University of Vermont president Tom Sullivan announced Monday that he will step down next summer after seven years in the top job at the Burlington campus.
Sullivan will take time off to write a book, and then will return to UVM as a full-time faculty member. The president, who earned $438,000 last year, is 69.
With fundraising efforts going better than anticipated, Sullivan decided he was ready to leave the president's office in the Waterman building, he said in a press release and a letter to his colleagues. He wrote:
When the Board of Trustees extended an offer to serve as UVM’s president in February 2012, I was asked the length of time I could envision for this presidency. I knew the University was planning a major comprehensive fundraising campaign and the Board wanted its next president to lead a successful campaign. Now with the University’s comprehensive campaign crossing over its campaign goal of $500 million, one year ahead of schedule, UVM is poised for its next era of reaching even greater academic expectations and aspirations. The time is right!
The search for Sullivan's replacement will begin immediately with the goal of hiring a new president by March, Board of Trustees chair David Daigle said in a press release Monday.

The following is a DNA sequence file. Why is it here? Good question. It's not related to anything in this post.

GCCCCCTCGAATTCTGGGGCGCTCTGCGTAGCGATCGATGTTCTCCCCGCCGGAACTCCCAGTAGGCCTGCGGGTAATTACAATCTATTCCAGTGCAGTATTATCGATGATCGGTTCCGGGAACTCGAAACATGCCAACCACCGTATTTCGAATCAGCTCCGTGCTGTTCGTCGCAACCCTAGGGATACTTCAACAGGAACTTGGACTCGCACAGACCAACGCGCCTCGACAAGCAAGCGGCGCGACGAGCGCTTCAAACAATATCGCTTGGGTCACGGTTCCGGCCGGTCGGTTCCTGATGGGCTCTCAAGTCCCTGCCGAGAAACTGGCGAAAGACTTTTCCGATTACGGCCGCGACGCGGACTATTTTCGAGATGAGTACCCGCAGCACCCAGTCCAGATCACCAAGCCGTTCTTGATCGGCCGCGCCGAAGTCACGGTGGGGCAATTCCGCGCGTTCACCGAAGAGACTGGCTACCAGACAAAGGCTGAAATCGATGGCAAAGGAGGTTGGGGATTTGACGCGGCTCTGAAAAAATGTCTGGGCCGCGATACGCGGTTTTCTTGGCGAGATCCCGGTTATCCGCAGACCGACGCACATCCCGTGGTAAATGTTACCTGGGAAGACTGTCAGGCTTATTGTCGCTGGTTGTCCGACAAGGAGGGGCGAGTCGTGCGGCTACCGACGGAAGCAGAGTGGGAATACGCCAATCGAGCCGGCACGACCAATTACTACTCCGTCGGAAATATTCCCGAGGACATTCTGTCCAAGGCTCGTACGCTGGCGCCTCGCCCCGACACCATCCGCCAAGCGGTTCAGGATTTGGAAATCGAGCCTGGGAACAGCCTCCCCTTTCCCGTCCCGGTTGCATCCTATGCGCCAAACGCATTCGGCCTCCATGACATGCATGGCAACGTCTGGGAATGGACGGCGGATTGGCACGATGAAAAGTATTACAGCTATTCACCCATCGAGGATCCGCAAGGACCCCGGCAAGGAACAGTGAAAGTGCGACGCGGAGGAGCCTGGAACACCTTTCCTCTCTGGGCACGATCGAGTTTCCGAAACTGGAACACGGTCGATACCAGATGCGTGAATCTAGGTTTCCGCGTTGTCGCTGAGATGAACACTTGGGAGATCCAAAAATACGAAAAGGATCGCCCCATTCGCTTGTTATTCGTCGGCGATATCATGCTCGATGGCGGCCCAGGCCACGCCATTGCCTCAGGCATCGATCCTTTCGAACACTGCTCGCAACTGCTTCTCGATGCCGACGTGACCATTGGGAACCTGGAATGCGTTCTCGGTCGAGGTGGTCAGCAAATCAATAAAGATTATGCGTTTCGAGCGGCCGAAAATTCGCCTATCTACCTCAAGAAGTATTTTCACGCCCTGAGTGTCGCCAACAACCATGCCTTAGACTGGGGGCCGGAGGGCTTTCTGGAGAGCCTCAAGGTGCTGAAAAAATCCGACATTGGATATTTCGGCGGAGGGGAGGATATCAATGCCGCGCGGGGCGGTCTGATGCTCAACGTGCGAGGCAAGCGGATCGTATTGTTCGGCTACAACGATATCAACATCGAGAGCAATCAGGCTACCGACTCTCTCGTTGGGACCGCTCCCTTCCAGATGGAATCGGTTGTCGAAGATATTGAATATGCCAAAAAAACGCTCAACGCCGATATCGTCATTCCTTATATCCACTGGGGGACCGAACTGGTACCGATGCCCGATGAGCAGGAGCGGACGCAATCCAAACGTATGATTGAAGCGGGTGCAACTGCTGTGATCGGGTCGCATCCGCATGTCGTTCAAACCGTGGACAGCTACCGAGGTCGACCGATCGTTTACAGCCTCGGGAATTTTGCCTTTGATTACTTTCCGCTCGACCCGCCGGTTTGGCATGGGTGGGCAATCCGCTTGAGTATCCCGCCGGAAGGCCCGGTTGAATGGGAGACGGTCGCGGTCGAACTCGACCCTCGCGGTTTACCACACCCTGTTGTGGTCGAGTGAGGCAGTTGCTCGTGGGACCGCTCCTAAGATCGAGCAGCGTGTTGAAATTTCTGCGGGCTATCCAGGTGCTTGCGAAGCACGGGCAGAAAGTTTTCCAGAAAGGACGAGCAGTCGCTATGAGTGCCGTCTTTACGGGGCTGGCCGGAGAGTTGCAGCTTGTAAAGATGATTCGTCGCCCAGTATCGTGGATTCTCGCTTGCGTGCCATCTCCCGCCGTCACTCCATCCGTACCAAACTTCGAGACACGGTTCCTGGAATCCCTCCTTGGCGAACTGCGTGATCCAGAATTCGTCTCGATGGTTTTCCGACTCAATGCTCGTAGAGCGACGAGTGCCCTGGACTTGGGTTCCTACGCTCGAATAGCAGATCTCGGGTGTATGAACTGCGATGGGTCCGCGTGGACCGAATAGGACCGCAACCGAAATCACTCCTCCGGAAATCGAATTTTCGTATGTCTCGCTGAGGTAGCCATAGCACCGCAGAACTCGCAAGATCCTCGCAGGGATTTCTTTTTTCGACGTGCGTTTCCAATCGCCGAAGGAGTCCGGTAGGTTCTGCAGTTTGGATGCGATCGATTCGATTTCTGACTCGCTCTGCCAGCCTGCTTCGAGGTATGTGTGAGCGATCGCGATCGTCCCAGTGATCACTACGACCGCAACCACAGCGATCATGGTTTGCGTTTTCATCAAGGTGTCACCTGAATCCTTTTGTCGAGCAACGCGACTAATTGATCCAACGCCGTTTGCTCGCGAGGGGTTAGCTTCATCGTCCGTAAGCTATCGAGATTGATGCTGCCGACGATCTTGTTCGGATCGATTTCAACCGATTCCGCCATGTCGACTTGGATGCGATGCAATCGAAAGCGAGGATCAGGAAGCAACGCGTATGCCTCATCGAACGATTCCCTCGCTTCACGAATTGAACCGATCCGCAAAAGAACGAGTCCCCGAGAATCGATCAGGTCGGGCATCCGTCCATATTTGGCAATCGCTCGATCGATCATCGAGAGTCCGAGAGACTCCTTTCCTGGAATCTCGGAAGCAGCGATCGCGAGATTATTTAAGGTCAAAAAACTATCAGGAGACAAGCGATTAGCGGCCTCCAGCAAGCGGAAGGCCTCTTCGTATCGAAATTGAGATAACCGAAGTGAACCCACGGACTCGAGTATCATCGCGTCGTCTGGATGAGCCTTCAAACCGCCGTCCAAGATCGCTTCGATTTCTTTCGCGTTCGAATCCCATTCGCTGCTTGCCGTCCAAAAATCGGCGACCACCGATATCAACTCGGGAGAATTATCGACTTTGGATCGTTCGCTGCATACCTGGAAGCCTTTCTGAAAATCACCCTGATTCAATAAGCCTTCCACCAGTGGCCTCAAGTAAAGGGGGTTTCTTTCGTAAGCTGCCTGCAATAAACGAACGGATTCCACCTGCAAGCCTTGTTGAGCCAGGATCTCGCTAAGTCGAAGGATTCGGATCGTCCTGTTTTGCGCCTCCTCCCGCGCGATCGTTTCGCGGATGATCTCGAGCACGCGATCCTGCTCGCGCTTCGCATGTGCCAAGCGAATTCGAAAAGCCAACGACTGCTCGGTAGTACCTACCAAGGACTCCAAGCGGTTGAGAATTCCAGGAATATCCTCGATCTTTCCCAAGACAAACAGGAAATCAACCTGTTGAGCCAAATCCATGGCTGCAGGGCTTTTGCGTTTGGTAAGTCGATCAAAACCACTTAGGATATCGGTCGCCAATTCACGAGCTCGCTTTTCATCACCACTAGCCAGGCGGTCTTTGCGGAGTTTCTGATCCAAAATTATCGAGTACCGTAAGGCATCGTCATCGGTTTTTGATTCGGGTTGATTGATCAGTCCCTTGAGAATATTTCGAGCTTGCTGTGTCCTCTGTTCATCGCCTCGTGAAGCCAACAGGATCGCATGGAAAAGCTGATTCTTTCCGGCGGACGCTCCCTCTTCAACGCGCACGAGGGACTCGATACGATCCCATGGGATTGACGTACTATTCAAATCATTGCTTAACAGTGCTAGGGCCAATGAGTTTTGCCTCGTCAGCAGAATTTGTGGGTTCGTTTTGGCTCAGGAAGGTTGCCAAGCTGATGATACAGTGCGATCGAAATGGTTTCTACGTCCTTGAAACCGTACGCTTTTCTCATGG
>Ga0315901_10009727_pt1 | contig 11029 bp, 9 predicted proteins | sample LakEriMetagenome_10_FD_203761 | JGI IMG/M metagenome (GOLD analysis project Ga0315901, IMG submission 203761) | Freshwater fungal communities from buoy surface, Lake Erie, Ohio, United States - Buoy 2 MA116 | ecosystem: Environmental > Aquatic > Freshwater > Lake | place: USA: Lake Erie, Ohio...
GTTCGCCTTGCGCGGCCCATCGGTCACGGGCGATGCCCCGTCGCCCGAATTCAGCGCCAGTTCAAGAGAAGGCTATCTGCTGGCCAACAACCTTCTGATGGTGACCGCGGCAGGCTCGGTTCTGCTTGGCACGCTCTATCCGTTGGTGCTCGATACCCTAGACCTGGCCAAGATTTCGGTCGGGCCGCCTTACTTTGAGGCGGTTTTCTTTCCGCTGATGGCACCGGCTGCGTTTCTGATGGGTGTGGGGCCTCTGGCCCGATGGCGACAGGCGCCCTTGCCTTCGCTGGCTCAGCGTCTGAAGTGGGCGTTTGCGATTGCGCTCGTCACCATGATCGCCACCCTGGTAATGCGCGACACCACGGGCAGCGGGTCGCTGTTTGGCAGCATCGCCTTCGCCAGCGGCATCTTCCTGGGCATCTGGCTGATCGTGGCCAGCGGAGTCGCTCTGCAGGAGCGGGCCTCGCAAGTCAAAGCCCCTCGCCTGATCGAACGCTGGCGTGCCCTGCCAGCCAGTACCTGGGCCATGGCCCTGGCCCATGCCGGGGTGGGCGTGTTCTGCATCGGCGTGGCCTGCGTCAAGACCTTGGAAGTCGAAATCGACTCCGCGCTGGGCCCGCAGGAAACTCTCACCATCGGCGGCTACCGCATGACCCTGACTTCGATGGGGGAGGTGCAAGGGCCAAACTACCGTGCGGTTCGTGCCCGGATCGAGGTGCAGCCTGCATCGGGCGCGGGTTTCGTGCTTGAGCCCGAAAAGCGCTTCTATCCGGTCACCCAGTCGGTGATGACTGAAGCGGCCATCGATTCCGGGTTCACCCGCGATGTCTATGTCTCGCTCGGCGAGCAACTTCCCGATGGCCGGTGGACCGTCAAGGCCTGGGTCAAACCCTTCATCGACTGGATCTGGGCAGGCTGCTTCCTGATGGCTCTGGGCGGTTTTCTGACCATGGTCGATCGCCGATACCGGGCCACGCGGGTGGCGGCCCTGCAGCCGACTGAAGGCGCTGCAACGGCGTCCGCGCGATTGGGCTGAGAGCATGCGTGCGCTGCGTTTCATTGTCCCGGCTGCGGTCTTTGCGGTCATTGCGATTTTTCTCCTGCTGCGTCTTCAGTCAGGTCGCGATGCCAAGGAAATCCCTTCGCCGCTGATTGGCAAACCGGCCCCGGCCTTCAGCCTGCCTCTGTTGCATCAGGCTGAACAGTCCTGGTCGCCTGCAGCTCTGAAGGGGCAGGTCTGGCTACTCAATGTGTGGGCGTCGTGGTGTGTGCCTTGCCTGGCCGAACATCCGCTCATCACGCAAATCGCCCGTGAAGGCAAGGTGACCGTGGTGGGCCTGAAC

Daigle thanked Sullivan for "selfless service."
"Tom has led with a passion for students and higher education, with reasoned and thoughtful decision-making, and with unwavering integrity," Daigle said in the press release. "Our university is unequivocally stronger as a result of his efforts and accomplishments."
During Sullivan's tenure, UVM made huge investments in buildings and programs for science, technology, engineering and math. UVM also pushed to recruit more international students, to reduce the demographic challenge of a dwindling number of college-age students in the Northeast.
This past school year was perhaps the most challenging of Sullivan's service, as he faced a wave of anti-racism protests. A staffer went on a hunger strike and student demonstrators flooded the president's office as well as portions of Burlington's Main Street. Demands included revamping campus diversity classes and recruiting more faculty of color.